Two important articles have discussed journalism’s role in pushing back the frontiers of information and disclosure in two very different, highly sensitive areas: hacking into the phones of the famous and the mass leaking of government files. Should journalism incite more disclosure or offer greater protection? The clear message of both pieces is that journalism in the digital age remains as important as ever. But press self regulation and practice must raise its game at the vulnerable end of government and public pressure.
When Freedom of Information in America was launched in the 1970s, it gave birth to a great oxymoron,” censorship by disclosure.” This meant that only the most motivated and eagle- eyed inquirer could ever find the nugget buried in the mountain of badly photocopied or microfilmed documents in the pre-digital era. The tag exaggerates the problem but has more than a grain of truth in it. Today technology has been transformed but the volume problem remains, dramatically revealed in the saga of Wikileaks.
In an extract from a book on the saga of Julian Assange’s weird and wonderful enterprise, Guardian editor-in-chief Alan Rusbridger ranges over the swirling story, fastening finally on the need which Assange intermittently recognises, of journalistic mediation to cut through the thickets and strike a balance between “publish and be damned” and “responsibility.”
WikiLeaks and similar organisations are, it seems to me, generally admirable in their single minded view of transparency and openness. What has been remarkable is how the sky has not fallen in despite the truly enormous amounts of information released over the months.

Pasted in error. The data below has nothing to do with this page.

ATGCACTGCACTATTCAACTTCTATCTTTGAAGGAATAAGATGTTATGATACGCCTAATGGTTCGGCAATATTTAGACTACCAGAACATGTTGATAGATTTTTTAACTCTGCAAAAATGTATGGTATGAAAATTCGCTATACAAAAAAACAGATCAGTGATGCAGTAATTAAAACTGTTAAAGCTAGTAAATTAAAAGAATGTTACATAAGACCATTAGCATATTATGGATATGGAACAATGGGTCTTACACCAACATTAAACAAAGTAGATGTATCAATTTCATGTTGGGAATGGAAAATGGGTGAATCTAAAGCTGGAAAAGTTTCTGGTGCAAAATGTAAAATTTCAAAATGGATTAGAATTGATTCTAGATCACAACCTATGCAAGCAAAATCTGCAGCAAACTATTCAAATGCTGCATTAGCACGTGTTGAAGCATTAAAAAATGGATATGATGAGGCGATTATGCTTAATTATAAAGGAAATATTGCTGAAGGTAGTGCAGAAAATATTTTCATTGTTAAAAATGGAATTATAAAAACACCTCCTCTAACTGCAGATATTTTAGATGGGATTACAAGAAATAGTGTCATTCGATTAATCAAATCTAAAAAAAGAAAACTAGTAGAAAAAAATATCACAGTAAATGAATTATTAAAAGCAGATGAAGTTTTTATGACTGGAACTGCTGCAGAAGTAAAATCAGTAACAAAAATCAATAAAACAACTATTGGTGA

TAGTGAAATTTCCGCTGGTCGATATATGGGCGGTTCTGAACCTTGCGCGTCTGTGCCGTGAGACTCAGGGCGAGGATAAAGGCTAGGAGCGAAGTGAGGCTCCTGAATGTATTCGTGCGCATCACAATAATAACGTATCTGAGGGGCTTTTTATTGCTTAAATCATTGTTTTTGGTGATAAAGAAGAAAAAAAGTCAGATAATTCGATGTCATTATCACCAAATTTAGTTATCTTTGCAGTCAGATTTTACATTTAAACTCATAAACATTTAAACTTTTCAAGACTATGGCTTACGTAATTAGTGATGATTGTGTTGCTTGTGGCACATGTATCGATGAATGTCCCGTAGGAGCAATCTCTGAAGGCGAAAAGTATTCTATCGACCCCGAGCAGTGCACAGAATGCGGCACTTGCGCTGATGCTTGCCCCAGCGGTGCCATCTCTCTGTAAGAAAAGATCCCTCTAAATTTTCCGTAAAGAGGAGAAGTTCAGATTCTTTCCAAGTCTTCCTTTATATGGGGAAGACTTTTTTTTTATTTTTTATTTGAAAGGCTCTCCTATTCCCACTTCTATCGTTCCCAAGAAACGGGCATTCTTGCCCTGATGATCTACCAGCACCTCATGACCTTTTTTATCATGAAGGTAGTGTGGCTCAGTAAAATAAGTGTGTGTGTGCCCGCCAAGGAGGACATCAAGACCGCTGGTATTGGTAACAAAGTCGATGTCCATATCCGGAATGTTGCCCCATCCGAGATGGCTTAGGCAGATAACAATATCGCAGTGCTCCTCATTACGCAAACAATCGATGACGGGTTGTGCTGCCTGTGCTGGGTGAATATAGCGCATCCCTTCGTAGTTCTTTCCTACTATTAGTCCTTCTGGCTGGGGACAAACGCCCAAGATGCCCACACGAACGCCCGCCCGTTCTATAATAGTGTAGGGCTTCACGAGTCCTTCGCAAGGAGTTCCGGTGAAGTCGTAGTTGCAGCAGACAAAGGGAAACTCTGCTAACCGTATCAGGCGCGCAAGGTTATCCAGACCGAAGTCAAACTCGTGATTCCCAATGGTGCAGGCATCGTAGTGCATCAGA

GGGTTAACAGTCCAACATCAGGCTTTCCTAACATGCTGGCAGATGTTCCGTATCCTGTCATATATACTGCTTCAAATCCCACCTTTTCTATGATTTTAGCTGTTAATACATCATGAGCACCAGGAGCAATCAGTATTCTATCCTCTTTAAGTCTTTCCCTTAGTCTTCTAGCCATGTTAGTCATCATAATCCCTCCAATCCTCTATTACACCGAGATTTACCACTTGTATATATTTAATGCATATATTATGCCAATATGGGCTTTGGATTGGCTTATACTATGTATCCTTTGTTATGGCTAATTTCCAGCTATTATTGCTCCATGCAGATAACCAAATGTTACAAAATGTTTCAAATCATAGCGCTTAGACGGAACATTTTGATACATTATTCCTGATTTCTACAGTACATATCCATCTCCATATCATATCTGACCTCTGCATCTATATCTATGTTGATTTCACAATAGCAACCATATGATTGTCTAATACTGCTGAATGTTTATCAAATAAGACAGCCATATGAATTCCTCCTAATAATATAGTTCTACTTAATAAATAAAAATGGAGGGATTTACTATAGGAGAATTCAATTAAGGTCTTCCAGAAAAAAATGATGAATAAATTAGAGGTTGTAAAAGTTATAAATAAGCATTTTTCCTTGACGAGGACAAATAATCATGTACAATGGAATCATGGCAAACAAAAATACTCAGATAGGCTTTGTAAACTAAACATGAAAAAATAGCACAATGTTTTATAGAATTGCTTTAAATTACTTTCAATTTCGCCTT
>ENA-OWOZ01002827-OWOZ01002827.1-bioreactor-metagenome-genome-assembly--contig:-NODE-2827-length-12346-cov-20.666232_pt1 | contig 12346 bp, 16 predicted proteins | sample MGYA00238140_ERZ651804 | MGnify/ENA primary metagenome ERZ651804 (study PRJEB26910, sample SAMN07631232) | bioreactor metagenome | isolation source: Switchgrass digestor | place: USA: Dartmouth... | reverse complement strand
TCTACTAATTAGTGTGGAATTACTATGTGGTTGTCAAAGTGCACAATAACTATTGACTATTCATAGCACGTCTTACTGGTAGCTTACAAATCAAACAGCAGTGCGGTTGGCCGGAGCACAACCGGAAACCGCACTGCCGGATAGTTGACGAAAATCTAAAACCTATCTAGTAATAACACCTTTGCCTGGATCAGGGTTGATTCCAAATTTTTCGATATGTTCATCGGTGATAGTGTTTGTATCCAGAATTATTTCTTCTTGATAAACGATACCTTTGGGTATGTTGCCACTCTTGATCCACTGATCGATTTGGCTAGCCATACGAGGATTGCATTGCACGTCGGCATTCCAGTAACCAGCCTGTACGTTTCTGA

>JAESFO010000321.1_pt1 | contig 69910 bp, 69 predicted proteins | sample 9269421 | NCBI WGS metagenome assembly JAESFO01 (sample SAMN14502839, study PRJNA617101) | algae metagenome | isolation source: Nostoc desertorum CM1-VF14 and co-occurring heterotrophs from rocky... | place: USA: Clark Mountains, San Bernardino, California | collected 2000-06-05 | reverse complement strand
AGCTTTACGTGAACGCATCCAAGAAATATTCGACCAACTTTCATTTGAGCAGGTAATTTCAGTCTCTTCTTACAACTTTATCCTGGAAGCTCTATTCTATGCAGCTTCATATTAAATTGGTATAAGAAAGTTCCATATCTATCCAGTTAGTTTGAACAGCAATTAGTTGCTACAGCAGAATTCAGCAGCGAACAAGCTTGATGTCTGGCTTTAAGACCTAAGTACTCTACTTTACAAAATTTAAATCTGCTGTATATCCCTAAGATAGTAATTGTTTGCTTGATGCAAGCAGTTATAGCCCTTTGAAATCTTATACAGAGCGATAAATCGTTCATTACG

To judge from the response we had from countries without the benefit of a free press, there was a considerable thirst for the information in the cables – a hunger for knowledge which contrasted with the occasional knowing yawns from metropolitan sophisticates who insisted that the cables told us nothing new. Instead of a kneejerk stampede to more secrecy, this could be the opportunity to draw up a score sheet of the upsides and drawbacks of forced transparency.
That approach – a rational assessment of new forms of transparency – should accompany the inevitable questioning of how the US classification system could have allowed the private musings of kings, presidents and dissidents to have been so easily read by whoever it was that decided to pass them on to WikiLeaks in the first place.
In Saturday’s Independent, Ian Hargreaves, who has held senior positions in the BBC, New Statesman and the Indy itself, laments the performance of just about all the parties involved in the phone hacking scandal, and urges the self-regulators of the press to raise their game.
Some people say that these issues merit less concern today because the press is in decline, its activities, good and bad, diluted by an ever-expanding digital media, some of it outside traditional media industry ownership and control. This indeed is one of the arguments News Corp has used to justify its bid to secure complete control of BSkyB: the news market is more competitive than it used to be.
There is some truth in this, but it is not a complete picture. Analogue-era news brands remain powerful online, even as we approach the end of the second decade of the commercialised internet.
More important, we have seen a number of examples in the past year which indicate the growing importance of professional journalism. The mass leakages of data behind the MPs’ expenses scandal, WikiLeaks and the Palestinian papers could not have happened prior to the digital age. Yet none of these data transactions would be viable without the intermediation of professional journalists. The firewall of experienced editorial judgement is crucial to WikiLeaks’ defence against the charge of reckless disclosure.
Pious and self-serving? Note that these problems are being defined by journalists themselves. But does anyone want to take them on – politicians, the blogosphere? Or will they grumble and continue to accept their essential mediating role?